Now Watzman seems happy, and, in fact, they both profess love for the agency. Leu calls the culture "competitive but supportive. And Cliff believes you have to have a life outside the office." "He believes you have to have outside interests in order to grow creatively," adds Watzman. Their outside interests include a band, called Dad, for which the two guitarists are presently seeking a rhythm section. They seem equally pleased with their team dynamics: "When we work together the concepts usually come in the first few hours," says Leu. "It's not a struggle," adds Watzman. "If you're struggling, then you're working too hard. Advertising shouldn't be hard work, it should be fun. The day it becomes hard work is the day I'm out of it."


BY THE TIME ART DIRECTOR PAUL HIRSCH FLEW cross-country to interview for a job at Cole & Weber/Portland, copywriter John Heinsma, his prospective new partner (and former classmate at the Portfolio Center), had already been there for eight months. Heinsma, Hirsch remembers, was tan and relaxed, just back from a weekend ski trip to nearby Mt. Hood. Ah, life in the Pacific Northwest-that cinched the deal for the 27-year-old Chicago native and former Aspen ski bum.

Now this pair of avid skiers can not only indulge their schussing passions-the 30-year-old Heinsma spent part of an undergraduate term "studying" in Vail-but their self-described "caustic, wacky humor," has greatly contributed to C&W's growing creative reputation in Portland. Their work includes a quirky commercial for the Oregon Lottery in which a dopey drill-wielding mechanic fantasizes about the newfound wealth that will allow him to be a famous explorer, "just like Lewis and Clark." And irreverent newspaper ads for Dr. Martens include one that shows a peaceful London street under the headline: "Fewer British mail carriers go berserk. It must be the shoes."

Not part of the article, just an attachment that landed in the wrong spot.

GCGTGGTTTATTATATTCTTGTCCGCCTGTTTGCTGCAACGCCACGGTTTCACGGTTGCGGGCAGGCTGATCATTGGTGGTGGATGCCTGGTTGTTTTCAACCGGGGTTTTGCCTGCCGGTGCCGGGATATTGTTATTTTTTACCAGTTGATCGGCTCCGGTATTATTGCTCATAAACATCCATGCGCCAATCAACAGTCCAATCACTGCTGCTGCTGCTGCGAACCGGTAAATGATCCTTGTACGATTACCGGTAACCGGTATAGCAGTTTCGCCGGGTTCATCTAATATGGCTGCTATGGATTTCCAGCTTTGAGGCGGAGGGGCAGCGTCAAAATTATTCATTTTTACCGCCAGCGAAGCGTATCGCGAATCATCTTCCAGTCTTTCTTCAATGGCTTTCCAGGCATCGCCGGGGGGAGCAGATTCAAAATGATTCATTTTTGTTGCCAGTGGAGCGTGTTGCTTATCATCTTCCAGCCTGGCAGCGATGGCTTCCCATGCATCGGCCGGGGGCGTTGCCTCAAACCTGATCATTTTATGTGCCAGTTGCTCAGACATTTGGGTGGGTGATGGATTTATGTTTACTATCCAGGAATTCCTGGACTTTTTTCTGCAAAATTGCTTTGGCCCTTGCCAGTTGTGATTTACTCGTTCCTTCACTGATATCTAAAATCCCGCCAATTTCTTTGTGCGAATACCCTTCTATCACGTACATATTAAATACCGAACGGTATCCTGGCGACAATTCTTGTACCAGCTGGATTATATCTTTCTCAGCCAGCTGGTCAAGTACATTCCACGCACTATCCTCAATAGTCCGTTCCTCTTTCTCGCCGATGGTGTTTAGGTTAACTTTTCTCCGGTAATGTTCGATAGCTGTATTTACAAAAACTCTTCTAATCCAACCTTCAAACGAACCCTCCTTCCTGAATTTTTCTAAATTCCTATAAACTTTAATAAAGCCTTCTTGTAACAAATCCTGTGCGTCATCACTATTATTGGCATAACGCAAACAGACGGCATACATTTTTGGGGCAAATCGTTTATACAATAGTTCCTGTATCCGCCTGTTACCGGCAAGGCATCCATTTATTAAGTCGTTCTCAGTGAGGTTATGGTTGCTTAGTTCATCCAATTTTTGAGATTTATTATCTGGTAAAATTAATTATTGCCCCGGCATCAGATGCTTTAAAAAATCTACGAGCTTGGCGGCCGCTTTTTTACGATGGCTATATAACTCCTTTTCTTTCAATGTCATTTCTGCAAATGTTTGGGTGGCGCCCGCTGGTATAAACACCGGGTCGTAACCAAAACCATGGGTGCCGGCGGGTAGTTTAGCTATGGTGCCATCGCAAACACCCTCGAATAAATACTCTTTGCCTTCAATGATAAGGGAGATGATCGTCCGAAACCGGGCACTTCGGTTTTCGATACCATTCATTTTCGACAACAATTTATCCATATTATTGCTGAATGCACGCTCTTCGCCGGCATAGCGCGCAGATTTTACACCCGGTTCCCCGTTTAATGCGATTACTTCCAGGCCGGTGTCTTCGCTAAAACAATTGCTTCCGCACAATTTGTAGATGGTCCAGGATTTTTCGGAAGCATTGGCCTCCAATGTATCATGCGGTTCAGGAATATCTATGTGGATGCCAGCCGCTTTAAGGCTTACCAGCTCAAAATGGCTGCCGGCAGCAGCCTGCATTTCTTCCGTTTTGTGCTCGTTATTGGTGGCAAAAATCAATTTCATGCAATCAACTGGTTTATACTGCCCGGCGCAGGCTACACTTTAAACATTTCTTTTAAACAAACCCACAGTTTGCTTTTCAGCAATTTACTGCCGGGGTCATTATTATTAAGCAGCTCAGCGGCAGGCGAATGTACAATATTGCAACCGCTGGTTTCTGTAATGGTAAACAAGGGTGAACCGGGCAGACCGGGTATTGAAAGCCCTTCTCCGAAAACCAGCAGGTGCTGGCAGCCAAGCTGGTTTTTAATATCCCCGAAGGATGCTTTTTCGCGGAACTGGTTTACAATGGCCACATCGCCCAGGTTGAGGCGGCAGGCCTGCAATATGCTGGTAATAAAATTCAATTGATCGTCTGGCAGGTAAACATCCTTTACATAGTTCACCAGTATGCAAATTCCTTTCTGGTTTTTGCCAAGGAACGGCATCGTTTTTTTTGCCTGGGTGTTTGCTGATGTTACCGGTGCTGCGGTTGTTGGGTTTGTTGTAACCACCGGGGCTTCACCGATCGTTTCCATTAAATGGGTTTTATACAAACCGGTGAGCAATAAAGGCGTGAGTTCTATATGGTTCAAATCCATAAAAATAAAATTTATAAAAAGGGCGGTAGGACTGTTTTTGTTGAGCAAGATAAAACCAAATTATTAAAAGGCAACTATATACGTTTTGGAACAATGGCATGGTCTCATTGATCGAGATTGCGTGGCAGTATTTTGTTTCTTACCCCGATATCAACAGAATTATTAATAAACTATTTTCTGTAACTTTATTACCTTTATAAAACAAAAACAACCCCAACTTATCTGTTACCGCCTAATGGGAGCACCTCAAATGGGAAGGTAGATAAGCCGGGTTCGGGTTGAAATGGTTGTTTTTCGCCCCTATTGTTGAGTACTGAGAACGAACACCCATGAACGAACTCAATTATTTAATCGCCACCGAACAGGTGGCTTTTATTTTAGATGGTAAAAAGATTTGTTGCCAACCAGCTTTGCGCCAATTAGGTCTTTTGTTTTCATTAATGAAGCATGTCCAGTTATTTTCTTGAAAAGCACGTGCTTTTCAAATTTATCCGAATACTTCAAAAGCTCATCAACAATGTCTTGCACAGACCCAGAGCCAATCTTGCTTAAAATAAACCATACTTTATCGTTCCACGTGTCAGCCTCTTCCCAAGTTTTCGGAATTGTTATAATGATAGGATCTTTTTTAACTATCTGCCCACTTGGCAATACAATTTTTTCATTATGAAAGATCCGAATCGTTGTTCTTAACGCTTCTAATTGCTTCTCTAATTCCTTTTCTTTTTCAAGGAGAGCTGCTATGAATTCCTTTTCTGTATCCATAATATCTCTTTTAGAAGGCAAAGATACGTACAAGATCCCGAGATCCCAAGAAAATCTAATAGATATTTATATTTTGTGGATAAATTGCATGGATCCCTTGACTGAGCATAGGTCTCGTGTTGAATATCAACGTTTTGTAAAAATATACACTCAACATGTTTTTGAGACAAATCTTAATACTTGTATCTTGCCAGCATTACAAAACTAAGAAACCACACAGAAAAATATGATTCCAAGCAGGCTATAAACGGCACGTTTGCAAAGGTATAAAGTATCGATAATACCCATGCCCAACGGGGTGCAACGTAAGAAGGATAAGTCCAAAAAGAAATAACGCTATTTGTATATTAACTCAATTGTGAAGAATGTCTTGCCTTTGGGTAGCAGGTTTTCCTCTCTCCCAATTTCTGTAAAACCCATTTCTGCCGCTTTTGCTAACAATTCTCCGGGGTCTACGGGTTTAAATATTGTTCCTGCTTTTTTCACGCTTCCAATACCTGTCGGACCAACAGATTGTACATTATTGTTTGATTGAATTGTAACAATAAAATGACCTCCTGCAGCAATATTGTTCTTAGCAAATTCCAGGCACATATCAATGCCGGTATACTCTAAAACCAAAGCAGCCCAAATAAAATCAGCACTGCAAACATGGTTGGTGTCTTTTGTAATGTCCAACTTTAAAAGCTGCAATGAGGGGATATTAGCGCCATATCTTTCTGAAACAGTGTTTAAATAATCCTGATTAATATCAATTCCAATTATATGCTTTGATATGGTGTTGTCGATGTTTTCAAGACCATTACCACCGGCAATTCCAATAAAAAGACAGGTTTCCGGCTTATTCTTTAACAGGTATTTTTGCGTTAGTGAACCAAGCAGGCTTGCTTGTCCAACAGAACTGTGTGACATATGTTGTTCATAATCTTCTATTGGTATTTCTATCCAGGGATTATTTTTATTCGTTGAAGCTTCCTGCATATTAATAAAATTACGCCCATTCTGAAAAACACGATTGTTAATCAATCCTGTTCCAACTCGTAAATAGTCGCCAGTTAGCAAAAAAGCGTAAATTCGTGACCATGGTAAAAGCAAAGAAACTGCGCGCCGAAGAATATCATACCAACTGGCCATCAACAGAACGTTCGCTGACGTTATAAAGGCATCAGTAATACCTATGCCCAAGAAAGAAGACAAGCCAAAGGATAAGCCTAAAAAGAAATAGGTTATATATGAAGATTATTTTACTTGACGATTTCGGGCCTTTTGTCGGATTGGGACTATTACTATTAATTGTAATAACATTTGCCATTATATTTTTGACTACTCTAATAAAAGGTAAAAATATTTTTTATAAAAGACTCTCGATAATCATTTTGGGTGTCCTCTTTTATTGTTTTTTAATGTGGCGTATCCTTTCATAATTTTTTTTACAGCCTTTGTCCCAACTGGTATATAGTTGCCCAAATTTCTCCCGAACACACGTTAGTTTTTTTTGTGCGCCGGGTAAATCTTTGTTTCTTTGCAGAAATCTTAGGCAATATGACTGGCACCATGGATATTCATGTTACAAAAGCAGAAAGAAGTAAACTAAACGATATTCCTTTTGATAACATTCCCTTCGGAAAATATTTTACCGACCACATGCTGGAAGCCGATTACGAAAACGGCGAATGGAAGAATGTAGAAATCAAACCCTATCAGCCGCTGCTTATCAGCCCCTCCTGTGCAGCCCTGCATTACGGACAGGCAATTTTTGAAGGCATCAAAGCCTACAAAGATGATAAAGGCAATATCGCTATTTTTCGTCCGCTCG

Creative director Jim Carey admits that he normally steers the pair clear of more conservative clients, since "it's hard to get John and Paul to create something pious." For instance, Carey says a print ad they wrote headlined "The last time your mother's stomach was this full you were in it" didn't go down very well with a local hotel trying to promote its Mother's Day brunch.

What makes Heinsma and Hirsch tick as a team? "We try to make fun of other people rather than each other," says Heinsma, "and we try not to have too much of an ad-nerd focus on things." Aside from shops like Legas Delaney and campaigns like last year's award-winning Museum of Contemporary Art spots, the two don't pay much attention to what their peers are doing, especially those in their own backyard. "Our clients can't afford to show people dancing to a great soundtrack with just their logo at the end," explains Hirsch. Rather, he and Heinsma say their style leans more toward the witty, conceptual designs of C&W's sister office in Seattle.